How Often Does Credit Karma Update?

by Stephanie Faris ; Updated May 22, 2018

Credit Karma updates every seven days, but if you’re eager to see changes to your credit score, you likely won’t see improvements overnight. Even though Credit Karma updates frequently, your creditors probably won’t be that speedy. In fact, lenders often take around 30 days to report customer activity. That means that even if a business reports a late payment or balance payoff, you won’t see signs of it for several weeks.

What Is Credit Karma?

Credit Karma is a free app that gathers credit information from TransUnion® and Equifax®, then provides that information to customers free of charge. If you join, you’ll also be able to set up alerts to notify you of any changes to your credit report. This means you won’t have to constantly refresh your screen. These alerts can also come in handy if you ever have an episode of identity theft, since you’ll be alerted that something is up with your credit report.

Is Credit Karma Free to Use?

There is no charge to use Credit Karma, yet it’s a thriving company with more than $500 million in revenue. The bottom line is, all those users provide very valuable data about their creditworthiness and financial interests. That data can then be used to create highly personalized offers to each of those customers. Instead of paying for the privilege of using the Credit Karma app, you’ll be delivered customized ads for services like new credit cards and competitive mortgage loans.

How Often Does Credit Karma Update My Credit Score?

Once a week, Credit Karma updates information for each member. After you’ve logged in, you’ll see your current score and, beneath it, the date when your next update will be visible. However, predicting how often you’ll see a change can be difficult, since creditors report to credit bureaus at varying times. Although they generally report once a month, that doesn’t guarantee every creditor will. Even once they report the information, the reporting bureaus can take as long as a week to update your report. Since Credit Karma merely reflects the information that two of the three reporting agencies provide, that means Credit Karma’s information is only as current as the information provided by TransUnion, Equifax and various creditors.

Is the Credit Score on Credit Karma Accurate?

Although Credit Karma has plenty of happy customers, there have been complaints about its accuracy. The biggest issue is that the service only offers scores from two of the three major credit reporting agencies. Most lenders pull information from all three credit reporting agencies, which means with Credit Karma, you may be missing one-third of the total picture. Also, most lenders rely on an applicant’s FICO score, while Credit Karma’s information is based on the Vantage 3.0 scoring model. There are slight variations between the two scoring models, although they use similar criteria. However, the most important piece of information is that if you have a lender pull your credit report, that lender likely will be pulling it based on FICO, which may not exactly mirror what you’re seeing on Credit Karma.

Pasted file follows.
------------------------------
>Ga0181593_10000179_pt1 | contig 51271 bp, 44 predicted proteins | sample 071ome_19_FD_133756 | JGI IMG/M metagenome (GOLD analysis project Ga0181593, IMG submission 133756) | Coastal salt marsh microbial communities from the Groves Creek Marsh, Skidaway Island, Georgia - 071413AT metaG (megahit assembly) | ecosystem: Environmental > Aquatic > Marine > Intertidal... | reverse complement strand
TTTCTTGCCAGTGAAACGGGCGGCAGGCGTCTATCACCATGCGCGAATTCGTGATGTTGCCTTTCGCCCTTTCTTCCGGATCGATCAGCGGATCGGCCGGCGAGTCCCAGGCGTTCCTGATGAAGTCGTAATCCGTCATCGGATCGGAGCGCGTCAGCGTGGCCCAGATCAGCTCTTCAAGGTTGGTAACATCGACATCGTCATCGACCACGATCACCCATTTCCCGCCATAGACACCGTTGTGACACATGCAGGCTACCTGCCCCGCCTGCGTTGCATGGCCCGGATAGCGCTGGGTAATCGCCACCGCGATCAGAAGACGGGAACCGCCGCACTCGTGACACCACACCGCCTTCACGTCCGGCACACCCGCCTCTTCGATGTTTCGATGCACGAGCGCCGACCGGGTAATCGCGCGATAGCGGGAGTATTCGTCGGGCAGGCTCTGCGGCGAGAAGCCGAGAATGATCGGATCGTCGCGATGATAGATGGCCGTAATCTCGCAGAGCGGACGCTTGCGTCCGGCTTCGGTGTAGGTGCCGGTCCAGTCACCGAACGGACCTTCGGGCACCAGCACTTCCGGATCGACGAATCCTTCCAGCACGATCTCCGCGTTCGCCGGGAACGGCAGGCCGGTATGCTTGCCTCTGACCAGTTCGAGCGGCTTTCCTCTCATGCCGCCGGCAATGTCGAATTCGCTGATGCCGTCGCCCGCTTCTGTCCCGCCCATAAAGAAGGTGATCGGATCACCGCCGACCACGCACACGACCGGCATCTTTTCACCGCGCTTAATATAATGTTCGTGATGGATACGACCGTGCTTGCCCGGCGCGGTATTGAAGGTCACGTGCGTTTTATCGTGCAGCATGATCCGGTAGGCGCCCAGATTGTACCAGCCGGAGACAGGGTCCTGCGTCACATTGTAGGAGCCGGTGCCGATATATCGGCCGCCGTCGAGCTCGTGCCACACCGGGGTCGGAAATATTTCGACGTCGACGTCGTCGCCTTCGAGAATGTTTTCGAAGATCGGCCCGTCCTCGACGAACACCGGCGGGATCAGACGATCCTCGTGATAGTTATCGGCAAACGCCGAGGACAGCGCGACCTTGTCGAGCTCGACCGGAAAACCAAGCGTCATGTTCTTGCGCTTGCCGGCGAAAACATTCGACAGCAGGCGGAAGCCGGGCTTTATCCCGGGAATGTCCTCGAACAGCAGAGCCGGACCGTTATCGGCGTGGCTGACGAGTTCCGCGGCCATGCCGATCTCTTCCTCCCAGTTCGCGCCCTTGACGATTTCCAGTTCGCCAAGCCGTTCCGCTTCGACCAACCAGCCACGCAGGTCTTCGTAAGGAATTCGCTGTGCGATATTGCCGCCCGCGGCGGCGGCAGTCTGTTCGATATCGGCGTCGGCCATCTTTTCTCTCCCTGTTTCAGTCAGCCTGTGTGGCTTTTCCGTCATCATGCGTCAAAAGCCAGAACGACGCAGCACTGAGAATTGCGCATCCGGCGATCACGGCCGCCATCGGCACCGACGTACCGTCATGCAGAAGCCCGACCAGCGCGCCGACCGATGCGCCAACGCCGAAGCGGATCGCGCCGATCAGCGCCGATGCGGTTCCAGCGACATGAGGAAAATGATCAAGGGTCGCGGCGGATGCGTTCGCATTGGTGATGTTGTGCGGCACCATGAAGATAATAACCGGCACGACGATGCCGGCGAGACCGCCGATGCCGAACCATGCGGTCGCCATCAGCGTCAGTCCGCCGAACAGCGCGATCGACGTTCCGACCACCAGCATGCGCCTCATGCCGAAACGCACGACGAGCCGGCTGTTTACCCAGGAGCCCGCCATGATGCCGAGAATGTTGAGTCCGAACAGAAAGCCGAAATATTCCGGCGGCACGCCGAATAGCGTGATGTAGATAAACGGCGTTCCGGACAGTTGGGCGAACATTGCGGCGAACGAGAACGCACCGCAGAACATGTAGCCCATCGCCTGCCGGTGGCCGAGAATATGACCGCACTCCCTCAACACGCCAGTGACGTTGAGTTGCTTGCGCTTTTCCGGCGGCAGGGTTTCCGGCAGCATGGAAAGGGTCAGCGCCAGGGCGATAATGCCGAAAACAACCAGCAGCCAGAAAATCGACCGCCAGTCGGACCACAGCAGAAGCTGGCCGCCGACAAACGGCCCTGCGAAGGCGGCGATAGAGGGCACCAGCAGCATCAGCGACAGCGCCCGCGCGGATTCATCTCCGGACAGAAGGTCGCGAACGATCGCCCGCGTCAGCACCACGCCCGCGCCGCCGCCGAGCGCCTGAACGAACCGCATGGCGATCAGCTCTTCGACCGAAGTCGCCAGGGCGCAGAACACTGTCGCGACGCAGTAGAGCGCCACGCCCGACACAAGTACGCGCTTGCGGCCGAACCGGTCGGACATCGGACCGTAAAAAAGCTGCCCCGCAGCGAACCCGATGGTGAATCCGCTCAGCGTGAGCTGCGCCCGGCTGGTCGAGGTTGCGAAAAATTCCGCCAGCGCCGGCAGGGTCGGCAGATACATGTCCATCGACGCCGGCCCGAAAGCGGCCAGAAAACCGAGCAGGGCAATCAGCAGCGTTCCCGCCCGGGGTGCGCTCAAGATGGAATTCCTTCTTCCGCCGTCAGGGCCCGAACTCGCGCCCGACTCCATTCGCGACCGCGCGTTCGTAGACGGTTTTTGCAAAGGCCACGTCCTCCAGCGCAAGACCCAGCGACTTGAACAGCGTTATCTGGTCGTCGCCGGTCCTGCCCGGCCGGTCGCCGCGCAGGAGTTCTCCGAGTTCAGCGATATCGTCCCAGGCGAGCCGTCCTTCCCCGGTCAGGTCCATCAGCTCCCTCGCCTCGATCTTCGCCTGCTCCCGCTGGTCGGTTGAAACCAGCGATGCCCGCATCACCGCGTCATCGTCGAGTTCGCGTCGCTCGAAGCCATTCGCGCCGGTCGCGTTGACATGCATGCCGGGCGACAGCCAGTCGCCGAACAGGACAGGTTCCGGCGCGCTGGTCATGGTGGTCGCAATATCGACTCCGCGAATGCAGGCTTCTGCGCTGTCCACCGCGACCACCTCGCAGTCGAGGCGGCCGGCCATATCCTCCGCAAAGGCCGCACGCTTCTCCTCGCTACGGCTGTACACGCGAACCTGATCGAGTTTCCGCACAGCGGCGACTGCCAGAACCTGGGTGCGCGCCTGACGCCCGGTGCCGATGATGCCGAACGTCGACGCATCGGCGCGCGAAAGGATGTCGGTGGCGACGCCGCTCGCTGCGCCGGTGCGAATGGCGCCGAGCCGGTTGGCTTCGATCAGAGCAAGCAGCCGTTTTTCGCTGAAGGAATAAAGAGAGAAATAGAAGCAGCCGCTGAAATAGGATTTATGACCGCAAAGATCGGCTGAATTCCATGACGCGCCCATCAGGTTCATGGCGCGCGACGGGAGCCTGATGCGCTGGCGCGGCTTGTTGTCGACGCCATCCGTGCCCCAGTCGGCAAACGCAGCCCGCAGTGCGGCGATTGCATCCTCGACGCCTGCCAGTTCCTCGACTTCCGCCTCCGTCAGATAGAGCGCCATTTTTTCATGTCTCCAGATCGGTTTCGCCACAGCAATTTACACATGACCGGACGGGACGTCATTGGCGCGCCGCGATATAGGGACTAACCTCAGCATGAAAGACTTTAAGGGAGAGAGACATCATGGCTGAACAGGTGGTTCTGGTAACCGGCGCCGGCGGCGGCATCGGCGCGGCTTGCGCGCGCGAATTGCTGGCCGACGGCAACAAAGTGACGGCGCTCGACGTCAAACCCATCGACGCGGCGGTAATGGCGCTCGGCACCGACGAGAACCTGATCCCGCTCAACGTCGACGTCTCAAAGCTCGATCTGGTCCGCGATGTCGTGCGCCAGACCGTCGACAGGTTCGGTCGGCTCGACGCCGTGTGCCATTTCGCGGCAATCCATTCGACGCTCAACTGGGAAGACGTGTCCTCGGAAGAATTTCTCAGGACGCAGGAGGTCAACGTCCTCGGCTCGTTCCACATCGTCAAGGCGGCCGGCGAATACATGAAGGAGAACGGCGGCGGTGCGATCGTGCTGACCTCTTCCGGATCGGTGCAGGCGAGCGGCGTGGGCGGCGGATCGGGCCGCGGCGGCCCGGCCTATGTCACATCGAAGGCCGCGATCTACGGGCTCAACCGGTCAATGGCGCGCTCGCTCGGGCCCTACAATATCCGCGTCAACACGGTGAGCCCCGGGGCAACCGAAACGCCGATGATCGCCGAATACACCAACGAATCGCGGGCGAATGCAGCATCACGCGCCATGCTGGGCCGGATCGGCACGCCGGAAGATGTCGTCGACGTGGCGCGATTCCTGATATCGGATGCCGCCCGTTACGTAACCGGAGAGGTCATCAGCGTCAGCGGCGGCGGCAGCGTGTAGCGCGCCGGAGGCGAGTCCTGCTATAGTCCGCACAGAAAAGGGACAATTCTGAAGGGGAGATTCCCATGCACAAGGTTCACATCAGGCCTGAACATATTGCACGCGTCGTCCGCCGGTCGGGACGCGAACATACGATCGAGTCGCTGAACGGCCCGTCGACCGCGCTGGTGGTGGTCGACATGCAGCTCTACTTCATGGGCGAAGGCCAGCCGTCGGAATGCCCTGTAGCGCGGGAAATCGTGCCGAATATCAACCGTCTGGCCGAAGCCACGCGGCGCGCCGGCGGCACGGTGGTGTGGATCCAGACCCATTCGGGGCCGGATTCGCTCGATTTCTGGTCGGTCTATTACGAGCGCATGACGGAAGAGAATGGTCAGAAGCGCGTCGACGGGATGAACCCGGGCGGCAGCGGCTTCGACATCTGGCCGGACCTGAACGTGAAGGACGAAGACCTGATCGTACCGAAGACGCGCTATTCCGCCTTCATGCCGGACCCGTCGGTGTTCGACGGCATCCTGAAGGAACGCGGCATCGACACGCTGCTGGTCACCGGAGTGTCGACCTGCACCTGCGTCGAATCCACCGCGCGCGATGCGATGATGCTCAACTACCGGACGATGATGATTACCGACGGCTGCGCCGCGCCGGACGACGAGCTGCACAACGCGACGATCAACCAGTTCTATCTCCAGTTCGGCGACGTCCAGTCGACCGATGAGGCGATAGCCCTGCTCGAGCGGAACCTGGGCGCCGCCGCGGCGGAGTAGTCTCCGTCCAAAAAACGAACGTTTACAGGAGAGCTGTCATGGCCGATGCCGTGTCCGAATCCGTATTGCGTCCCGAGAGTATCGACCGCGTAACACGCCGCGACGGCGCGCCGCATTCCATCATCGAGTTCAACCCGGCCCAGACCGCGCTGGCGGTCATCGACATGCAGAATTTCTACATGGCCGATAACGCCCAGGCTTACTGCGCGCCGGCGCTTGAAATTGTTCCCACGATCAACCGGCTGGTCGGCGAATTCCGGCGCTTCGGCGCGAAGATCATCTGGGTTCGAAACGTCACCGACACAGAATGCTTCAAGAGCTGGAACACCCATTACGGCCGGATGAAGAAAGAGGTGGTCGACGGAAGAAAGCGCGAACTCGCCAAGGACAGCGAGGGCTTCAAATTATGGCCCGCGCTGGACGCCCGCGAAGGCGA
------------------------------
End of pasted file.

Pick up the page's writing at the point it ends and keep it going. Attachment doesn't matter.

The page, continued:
Is It Bad to Check Your Credit Score?

Consumers have long been warned about the damage that credit inquiries can have on their overall score. But credit reporting bureaus aren’t interested in how many times you checked your score. When various creditors check your score, it’s seen as a sign that you’re actively trying to use your credit, which is why you may see a drop. Your own credit inquiries through services like FreeCreditReport.com and Credit Karma are known as soft inquiries, which aren’t seen as signs that you’re applying for credit. You may see soft inquiries on your credit report, but they aren’t factored into your score.

How Often Does a Credit Score Change?

Since creditors usually only report information every 30 days, your credit score may take time to change. You’ll also likely notice, once you start actively monitoring your credit, that negative incidents cycle off your report at varying intervals. So, for instance, if you applied for a new credit card, the hard inquiry that creditor made will probably only stay on your credit for six months, while a defaulted loan will stay on your report for up to seven years.

Monitoring your credit reports can be a great way to pay close attention to how your activities are impacting your overall score. However, since Credit Karma uses a different reporting model than most lenders, don’t rely solely on that score to determine whether your credit is ready to qualify you for a major loan. Instead, consider asking your chosen lender what reporting score they use and if it’s FICO, use a service that lets you see that score.

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About the Author

Stephanie Faris is a novelist and freelance writer whose work has appeared on the websites of Pacific Standard, the New York Post, the Intuit Small Business Blog, and many others. She is the Simon & Schuster author of eight children’s novels, including the Piper Morgan series.

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